Genome editing techniques such as the CRISPR-Cas9 system raise the possibility of editing the genome of a human embryo, sperm or egg cell in order to influence the genetic characteristics of the future person. The use of genome editing in embryos for assisted reproduction in humans is currently prohibited by law, but is permitted in some research involving human embryos.
The Nuffield Council on Bioethics will publish the findings of its independent inquiry on the ethical issues raised by the prospect of ‘heritable genome editing interventions’ on 17 July 2018.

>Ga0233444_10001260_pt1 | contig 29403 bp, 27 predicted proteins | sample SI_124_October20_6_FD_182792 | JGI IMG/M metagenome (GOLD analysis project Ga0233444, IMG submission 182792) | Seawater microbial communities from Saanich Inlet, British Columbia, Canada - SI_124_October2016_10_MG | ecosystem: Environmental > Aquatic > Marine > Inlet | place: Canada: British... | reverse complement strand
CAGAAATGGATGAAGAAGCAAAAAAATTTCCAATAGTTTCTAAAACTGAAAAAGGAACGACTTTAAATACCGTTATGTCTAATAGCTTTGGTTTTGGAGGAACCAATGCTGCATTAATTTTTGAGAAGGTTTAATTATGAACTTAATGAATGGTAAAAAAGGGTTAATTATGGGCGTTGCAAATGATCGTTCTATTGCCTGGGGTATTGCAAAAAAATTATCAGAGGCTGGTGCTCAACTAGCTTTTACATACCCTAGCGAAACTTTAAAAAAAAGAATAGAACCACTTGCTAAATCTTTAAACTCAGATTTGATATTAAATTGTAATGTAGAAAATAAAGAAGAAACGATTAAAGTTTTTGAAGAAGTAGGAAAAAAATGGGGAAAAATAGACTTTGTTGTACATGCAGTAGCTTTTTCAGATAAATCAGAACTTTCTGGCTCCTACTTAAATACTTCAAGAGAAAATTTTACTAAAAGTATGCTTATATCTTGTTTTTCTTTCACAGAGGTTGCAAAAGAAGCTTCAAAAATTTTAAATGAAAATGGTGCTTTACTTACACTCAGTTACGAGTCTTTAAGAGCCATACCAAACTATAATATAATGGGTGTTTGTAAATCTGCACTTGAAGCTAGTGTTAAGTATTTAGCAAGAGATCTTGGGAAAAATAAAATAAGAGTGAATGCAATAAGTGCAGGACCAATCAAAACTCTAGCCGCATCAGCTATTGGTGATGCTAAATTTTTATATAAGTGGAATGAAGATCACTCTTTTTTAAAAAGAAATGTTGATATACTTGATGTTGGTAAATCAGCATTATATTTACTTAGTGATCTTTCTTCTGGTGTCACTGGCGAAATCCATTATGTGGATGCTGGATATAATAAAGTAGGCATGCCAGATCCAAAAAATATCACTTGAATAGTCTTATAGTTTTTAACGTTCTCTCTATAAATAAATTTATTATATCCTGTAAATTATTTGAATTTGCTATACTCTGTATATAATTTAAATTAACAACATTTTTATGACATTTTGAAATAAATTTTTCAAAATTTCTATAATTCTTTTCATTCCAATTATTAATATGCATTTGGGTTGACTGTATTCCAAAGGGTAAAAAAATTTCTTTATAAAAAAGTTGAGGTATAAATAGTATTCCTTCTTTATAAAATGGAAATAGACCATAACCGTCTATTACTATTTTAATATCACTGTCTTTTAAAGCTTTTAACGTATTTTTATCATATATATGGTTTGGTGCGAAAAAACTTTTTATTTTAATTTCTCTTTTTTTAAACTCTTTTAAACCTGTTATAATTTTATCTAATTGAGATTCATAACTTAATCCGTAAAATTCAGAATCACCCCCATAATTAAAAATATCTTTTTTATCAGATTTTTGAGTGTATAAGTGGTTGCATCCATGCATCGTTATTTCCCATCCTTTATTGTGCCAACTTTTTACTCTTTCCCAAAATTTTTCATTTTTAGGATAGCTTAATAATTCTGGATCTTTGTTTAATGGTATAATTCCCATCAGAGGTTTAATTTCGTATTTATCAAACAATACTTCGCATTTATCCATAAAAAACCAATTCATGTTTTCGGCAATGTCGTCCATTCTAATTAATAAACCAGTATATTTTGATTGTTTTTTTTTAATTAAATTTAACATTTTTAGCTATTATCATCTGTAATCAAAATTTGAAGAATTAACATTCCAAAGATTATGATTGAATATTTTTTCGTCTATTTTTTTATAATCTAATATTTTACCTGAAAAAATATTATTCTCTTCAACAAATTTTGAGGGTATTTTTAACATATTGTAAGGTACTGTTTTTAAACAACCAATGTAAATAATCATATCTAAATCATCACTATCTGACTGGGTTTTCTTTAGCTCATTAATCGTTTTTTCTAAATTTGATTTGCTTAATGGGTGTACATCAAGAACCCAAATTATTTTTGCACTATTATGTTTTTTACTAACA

A roundup accompanied this briefing.
Hugh Whittall, Director, Nuffield Council on Bioethics
Prof Karen Yeung, Chair of the Nuffield Council on Bioethics Working Group, Interdisciplinary Professorial Fellow in Law, Ethics and Informatics at the School of Law/School of Computer Science, University of Birmingham
Prof Joyce Harper, Member of the Nuffield Council Working Group and Reader, Professor of Human Genetics and Embryology, UCL Institute for Women’s Health
Prof Jackie Leach-Scully, Member of the Nuffield Council Working Group, Professor of Social Ethics & Bioethics, PEALS (Policy, Ethics & Life Sciences) Research Centre, Newcastle University